The irony is that in priding itself on its “inclusivity”, Coutts and NatWest have handed Farage the moral high ground

Farage had the platform and skills to ensure his treatment by Coutts was pasted across the British media. Others are not in a position to extract information and apologies from their banks. At the time of writing, the online financial provider PayPal stands accused of discriminating against people and organisations perceived to have gender-critical views, after it closed several accounts without giving specific explanations.

Such actions demonstrate the danger of corporate organisations adopting controversial agendas that go beyond the remit of anti-discrimination law. Unless checked, they could end up actively discriminating against people with protected beliefs, such as that sex and gender identity are distinctly different concepts.

The stench of gutter politics

One of the most depressing signs of how social media has corrupted our discourse is the extent to which politicians are not rising above the fray, but enthusiastically joining in. Last month Rishi Sunak tweeted that Labour was on the side of “criminal gangs” in “propping up a system of exploitation that profits from getting people to the UK illegally.” It’s a preposterous claim that is the very opposite of prime ministerial.

But it’s not just the Conservatives. In April, the Labour party made an advert claiming Rishi Sunak didn’t believe adults convicted of sexually assaulting children should go to prison. That jibe was on a par with Boris Johnson wrongly claiming last year that Starmer personally failed to prosecute Jimmy Savile for child sexual abuse when he was Director of Public Prosecutions.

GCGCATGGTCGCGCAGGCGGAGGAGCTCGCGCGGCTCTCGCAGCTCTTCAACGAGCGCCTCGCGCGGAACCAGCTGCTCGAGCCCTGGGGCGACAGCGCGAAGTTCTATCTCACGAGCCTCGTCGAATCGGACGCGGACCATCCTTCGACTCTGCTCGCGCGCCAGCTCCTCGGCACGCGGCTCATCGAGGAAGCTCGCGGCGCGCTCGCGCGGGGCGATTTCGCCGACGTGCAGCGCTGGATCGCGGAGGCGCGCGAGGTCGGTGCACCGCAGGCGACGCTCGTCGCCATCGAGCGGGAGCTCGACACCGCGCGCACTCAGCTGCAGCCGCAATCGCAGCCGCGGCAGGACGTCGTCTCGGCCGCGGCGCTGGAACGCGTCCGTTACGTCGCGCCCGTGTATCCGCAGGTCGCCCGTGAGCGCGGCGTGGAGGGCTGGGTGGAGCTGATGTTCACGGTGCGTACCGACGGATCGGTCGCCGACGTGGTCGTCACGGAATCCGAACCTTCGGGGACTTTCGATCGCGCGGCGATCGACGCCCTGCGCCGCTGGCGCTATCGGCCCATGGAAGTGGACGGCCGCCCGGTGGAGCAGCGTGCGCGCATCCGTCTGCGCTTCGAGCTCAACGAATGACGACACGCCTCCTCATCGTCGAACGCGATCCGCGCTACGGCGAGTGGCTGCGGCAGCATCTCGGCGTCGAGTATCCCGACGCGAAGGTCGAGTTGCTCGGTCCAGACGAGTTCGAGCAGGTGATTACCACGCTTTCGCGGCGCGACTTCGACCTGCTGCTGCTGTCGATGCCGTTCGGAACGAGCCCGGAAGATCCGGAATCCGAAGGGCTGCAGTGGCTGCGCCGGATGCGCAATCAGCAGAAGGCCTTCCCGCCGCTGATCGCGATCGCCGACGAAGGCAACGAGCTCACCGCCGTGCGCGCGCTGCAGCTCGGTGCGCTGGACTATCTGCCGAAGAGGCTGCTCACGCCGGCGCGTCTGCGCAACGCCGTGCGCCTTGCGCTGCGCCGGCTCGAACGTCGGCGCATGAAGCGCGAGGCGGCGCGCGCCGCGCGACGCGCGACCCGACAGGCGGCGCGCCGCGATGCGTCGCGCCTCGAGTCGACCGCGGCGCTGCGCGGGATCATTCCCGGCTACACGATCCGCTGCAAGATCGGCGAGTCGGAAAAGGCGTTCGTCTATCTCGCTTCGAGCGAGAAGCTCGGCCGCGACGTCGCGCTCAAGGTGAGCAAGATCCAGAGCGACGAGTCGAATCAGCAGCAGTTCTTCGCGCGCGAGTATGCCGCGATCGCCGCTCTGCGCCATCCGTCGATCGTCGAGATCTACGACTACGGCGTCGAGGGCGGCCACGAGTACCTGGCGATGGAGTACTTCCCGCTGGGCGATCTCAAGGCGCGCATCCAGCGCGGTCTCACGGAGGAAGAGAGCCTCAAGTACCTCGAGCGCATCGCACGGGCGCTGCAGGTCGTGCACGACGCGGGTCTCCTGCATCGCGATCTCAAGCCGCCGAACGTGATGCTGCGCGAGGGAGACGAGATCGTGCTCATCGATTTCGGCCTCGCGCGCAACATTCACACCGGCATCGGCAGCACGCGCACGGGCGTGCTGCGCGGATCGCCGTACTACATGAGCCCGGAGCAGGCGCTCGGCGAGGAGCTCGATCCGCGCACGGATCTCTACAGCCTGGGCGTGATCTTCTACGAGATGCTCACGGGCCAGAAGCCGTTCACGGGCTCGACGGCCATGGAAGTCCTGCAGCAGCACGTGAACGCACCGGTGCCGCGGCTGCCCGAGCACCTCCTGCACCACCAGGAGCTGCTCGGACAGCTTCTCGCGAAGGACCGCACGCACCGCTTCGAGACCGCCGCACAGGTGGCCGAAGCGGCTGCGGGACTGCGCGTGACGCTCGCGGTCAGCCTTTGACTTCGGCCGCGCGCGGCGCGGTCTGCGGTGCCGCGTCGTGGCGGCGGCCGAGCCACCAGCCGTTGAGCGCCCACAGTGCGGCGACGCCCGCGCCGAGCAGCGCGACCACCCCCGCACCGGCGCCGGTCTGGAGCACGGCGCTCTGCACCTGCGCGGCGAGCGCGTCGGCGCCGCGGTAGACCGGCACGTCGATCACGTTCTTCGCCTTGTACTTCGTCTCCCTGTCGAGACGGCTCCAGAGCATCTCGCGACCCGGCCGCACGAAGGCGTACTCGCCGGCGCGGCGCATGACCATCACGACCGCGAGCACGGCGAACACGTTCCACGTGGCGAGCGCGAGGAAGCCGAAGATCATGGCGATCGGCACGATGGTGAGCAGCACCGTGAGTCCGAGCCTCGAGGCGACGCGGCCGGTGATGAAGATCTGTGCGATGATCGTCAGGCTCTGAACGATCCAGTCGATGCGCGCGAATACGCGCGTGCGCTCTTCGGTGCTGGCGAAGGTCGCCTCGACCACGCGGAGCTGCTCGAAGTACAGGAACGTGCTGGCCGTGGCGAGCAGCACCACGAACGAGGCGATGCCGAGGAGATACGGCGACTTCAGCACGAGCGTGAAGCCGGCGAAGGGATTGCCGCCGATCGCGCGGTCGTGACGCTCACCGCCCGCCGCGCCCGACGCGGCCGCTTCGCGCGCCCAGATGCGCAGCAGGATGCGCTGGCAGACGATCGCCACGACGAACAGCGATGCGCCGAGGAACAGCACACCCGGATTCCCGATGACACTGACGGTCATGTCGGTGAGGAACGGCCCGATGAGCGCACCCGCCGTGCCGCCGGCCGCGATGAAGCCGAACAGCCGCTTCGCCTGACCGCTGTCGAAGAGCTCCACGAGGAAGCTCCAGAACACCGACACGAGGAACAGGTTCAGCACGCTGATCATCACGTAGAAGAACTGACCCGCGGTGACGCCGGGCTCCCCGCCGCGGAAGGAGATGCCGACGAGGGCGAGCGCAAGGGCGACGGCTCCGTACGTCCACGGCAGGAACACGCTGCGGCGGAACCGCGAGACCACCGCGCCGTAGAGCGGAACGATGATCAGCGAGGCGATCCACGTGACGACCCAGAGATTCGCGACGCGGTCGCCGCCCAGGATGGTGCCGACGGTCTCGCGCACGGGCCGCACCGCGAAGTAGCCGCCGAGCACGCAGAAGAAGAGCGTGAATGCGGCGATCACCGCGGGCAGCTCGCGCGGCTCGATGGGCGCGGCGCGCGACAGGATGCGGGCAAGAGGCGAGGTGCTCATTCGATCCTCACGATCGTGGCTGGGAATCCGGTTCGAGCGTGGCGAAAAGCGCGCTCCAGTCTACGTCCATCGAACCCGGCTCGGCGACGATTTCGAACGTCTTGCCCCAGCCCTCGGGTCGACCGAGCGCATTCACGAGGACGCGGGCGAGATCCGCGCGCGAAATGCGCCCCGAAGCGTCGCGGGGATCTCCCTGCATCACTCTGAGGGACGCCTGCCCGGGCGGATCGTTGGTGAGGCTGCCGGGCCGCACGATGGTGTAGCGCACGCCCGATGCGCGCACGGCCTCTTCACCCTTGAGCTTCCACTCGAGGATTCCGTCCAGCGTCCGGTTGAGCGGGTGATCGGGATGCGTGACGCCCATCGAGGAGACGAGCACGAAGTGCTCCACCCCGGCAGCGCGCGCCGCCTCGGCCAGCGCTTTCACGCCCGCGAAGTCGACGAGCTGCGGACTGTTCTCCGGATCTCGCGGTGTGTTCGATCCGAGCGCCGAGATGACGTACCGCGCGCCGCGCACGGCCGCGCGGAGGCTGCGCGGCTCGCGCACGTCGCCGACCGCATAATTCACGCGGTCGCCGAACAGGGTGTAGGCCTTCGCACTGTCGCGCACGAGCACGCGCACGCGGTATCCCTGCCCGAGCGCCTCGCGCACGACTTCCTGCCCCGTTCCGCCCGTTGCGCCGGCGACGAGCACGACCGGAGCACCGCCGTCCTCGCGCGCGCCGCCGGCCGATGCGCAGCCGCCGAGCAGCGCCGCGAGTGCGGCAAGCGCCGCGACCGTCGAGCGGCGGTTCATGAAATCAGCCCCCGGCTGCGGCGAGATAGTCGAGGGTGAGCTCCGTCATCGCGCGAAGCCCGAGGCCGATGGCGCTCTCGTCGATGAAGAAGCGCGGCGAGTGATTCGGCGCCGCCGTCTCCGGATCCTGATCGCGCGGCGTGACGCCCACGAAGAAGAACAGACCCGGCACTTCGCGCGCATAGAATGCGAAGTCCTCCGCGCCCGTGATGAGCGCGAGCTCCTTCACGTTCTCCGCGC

This is the stuff of gutter politics. There’s no evidence that such mud-slinging wins votes with the public. On the contrary, it’s perceived as politicians and their strategists resorting to unjustified personal attacks, using vulnerable people such as survivors of child sexual abuse and those fleeing conflict and torture as collateral damage. It is deeply unedifying and the very opposite of what we should expect from our leaders. Their job is to find effective ways of safeguarding the public from criminal activity by challenging the other side’s ideas – not to attack politicians across the aisle with gross insinuations.

Sonia Sodha is chief leader writer at the Observer and a Guardian/Observer columnist

More Like This

Get a free copy of our print edition

August / September 2023, Columns, Home Front

Leave a Reply

Your email address will not be published. Required fields are marked *

Fill out this field
Fill out this field
Please enter a valid email address.
You need to agree with the terms to proceed

Your email address will not be published. The views expressed in the comments below are not those of Perspective. We encourage healthy debate, but racist, misogynistic, homophobic and other types of hateful comments will not be published.